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It was heartwarming to see kids back in school. To date, UNICEF has provided learning materials and supplies for over 500,000 pre-school and school-aged children (3 to 17 years) across Typhoon Haiyan/Yolanda-affected areas.

 

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I loved seeing smiles back in their faces.

 

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That afternoon, the grade 4 and 5 kids were writing letters to their pen pals from Australia.

 

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This is such a great activity.

 

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Erwin Dolina, teacher-in-charge and acting-principal of Barayong Elementary School and his makeshift office.

 

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His laptop is broken so he is using a separate monitor hooked up to the laptop’s keyboard. Mr. Dolina said the school is understaffed. They only have 4 teachers for the entire school. So teachers double-up with classes. He has to do administrative work in addition to teaching and correcting papers. He also has to check the school on weekends because there are no doors or locks to protect their supplies.

 

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There is a deep well at the back of the school. In order to ensure safety, UNICEF installed pumps and pipes to bring in water nearer to the school. Photo by UNICEF/Joey Reyna 2014.

 

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OIC of UNICEF’s WASH Program (Water, Sanitation and Hygiene) Cromwell Bacareza shows me that water from the well is stored in a tank which is connected to these pipes. This is a makeshift lavatory where kids can wash their hands. It’s known as tippy tap. UNICEF supports schools affected by Typhoon Haiyan/Yolanda by providing water, sanitation & hygiene facilities and supplies to ensure that children stay healthy, which helps them stay in school. Photo by UNICEF/Joey Reyna 2014.

 

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The tippy tap is made of modest material. For a low cost, we can ensure that children have access to clean water. UNICEF also provided schools with soap. It is very important for children to wash their hands with soap and water. This needs to be instilled in them at a young age so that we can be healthy and germ-free. Because of the tippy tap, hand-washing becomes a social activity. Photo by UNICEF/Joey Reyna 2014.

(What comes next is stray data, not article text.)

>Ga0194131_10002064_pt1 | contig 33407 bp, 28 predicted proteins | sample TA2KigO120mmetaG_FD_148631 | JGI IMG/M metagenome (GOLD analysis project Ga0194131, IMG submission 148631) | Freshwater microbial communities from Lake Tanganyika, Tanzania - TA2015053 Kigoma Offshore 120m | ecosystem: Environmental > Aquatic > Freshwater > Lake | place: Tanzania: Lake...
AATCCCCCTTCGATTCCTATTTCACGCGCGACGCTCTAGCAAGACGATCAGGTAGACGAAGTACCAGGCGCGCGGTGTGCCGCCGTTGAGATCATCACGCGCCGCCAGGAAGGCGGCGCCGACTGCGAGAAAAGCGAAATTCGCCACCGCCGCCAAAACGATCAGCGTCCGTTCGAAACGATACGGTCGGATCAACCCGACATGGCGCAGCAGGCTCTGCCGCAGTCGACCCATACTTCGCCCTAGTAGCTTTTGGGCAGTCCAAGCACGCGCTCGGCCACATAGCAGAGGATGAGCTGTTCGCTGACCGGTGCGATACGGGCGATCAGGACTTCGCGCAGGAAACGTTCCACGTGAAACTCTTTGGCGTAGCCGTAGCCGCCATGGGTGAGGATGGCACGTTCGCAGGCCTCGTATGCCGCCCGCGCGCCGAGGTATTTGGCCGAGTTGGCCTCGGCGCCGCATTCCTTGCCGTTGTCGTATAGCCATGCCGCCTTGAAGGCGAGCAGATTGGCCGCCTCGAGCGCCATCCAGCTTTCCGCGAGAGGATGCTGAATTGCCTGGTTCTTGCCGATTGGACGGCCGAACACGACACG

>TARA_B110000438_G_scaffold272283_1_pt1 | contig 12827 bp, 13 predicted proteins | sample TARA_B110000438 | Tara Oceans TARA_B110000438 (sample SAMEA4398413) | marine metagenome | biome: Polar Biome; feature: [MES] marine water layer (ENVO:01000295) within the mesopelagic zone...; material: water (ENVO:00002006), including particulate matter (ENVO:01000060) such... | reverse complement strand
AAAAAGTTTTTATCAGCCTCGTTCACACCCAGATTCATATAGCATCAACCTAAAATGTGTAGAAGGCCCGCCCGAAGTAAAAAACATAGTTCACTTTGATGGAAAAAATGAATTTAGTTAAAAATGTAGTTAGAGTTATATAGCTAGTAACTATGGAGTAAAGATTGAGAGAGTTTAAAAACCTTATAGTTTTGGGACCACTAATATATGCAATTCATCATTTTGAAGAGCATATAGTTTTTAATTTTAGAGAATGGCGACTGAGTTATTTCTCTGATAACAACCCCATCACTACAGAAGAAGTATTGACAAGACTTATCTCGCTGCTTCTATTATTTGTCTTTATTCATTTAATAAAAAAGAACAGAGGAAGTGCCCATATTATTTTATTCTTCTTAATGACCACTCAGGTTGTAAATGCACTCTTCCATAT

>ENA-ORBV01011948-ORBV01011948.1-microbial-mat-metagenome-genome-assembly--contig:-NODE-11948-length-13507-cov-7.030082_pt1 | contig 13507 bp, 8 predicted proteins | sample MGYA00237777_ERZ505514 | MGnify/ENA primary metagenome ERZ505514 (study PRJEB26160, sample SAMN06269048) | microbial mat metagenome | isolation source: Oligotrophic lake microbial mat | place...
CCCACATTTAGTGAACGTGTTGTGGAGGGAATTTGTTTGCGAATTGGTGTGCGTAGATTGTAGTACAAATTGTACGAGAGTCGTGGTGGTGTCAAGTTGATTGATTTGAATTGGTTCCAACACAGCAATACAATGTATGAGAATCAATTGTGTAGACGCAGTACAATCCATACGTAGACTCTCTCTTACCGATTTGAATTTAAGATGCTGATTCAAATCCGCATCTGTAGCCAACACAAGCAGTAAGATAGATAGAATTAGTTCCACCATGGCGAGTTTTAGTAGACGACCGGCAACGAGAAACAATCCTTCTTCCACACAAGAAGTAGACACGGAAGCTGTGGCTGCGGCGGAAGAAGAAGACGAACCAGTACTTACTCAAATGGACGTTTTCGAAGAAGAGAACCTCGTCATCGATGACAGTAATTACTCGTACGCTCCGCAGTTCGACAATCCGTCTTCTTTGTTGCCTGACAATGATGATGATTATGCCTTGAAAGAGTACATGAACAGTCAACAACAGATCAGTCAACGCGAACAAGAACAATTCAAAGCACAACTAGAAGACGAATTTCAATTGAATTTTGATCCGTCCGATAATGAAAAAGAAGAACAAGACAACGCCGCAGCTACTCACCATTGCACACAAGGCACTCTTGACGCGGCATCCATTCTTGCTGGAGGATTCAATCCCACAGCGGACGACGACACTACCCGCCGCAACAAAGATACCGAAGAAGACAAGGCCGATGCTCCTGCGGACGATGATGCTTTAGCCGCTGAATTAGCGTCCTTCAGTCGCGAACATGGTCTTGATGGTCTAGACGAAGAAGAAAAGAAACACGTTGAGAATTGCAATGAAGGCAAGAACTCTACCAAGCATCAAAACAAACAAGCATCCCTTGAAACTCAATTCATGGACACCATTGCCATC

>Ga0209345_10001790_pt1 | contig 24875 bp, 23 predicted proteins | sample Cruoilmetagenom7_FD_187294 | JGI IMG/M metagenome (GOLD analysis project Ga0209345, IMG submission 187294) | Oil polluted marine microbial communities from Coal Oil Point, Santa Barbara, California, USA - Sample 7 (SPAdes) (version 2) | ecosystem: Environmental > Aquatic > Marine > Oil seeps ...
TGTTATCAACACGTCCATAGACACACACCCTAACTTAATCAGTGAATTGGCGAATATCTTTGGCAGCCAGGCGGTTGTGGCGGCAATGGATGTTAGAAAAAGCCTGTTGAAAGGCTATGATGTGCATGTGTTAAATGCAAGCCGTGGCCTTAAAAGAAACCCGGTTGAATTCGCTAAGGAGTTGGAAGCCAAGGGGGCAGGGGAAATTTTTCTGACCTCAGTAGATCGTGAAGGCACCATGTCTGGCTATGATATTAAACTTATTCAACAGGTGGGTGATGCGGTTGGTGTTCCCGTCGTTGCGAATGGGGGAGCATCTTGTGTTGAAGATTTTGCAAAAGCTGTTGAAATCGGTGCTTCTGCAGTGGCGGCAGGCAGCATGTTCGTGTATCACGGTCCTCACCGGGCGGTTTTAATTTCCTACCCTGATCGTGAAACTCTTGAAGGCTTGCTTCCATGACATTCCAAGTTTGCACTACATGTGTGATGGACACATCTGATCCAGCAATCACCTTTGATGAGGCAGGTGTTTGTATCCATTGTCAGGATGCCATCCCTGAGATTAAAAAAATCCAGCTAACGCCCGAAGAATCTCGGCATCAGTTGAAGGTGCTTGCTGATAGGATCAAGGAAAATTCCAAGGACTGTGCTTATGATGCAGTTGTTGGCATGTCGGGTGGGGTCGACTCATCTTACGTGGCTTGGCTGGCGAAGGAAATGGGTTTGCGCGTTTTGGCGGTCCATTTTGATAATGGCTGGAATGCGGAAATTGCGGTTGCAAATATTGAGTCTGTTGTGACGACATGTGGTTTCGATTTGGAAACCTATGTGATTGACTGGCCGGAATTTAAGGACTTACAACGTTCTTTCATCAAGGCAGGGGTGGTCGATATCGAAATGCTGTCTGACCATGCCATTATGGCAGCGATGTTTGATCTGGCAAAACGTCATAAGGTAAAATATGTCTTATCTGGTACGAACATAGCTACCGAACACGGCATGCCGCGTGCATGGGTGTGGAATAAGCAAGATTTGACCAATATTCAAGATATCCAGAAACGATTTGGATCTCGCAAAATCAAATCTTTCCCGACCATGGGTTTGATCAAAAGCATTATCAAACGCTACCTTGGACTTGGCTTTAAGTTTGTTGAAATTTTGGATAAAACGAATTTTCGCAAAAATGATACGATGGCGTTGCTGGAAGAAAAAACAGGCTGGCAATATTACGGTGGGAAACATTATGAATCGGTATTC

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UNICEF also installed safe and clean temporary toilets in every classroom. Photo by UNICEF/Joey Reyna 2014.

 

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In another town called Abucay, I visited the temporary bunkhouses. This community had an amazing “Child-Friendly Space” set up by UNICEF. Photo by UNICEF/Joey Reyna 2014.

 

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Inside the tent. A child plays…

 

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I kept falling in love with the babies. Cutie pie. Sigh.

 

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This child-friendly space in Abucay Bunkhouse in Tacloban is a place where young children can play, sing and dance under the guidance of city social welfare workers and volunteers.

 

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To date, more than 40,000 children across Typhoon Haiyan/Yolanda-affected areas have accessed psychosocial support at child-friendly spaces provided by UNICEF.

 

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We took a walk around the Abucay temporary bunkhouses. One of the fathers was tending to his container garden. I love that there is a consciousness to grow food. Photo by UNICEF/Joey Reyna 2014.

 

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With the bunkhouse manager Joseph dela Pena. The bunkhouse is one of the temporary housing programs provided by the Department of Social Welfare and Development (DSWD). It houses over 180 families with provision to water and sanitation facilities and a UNICEF child-friendly space tent.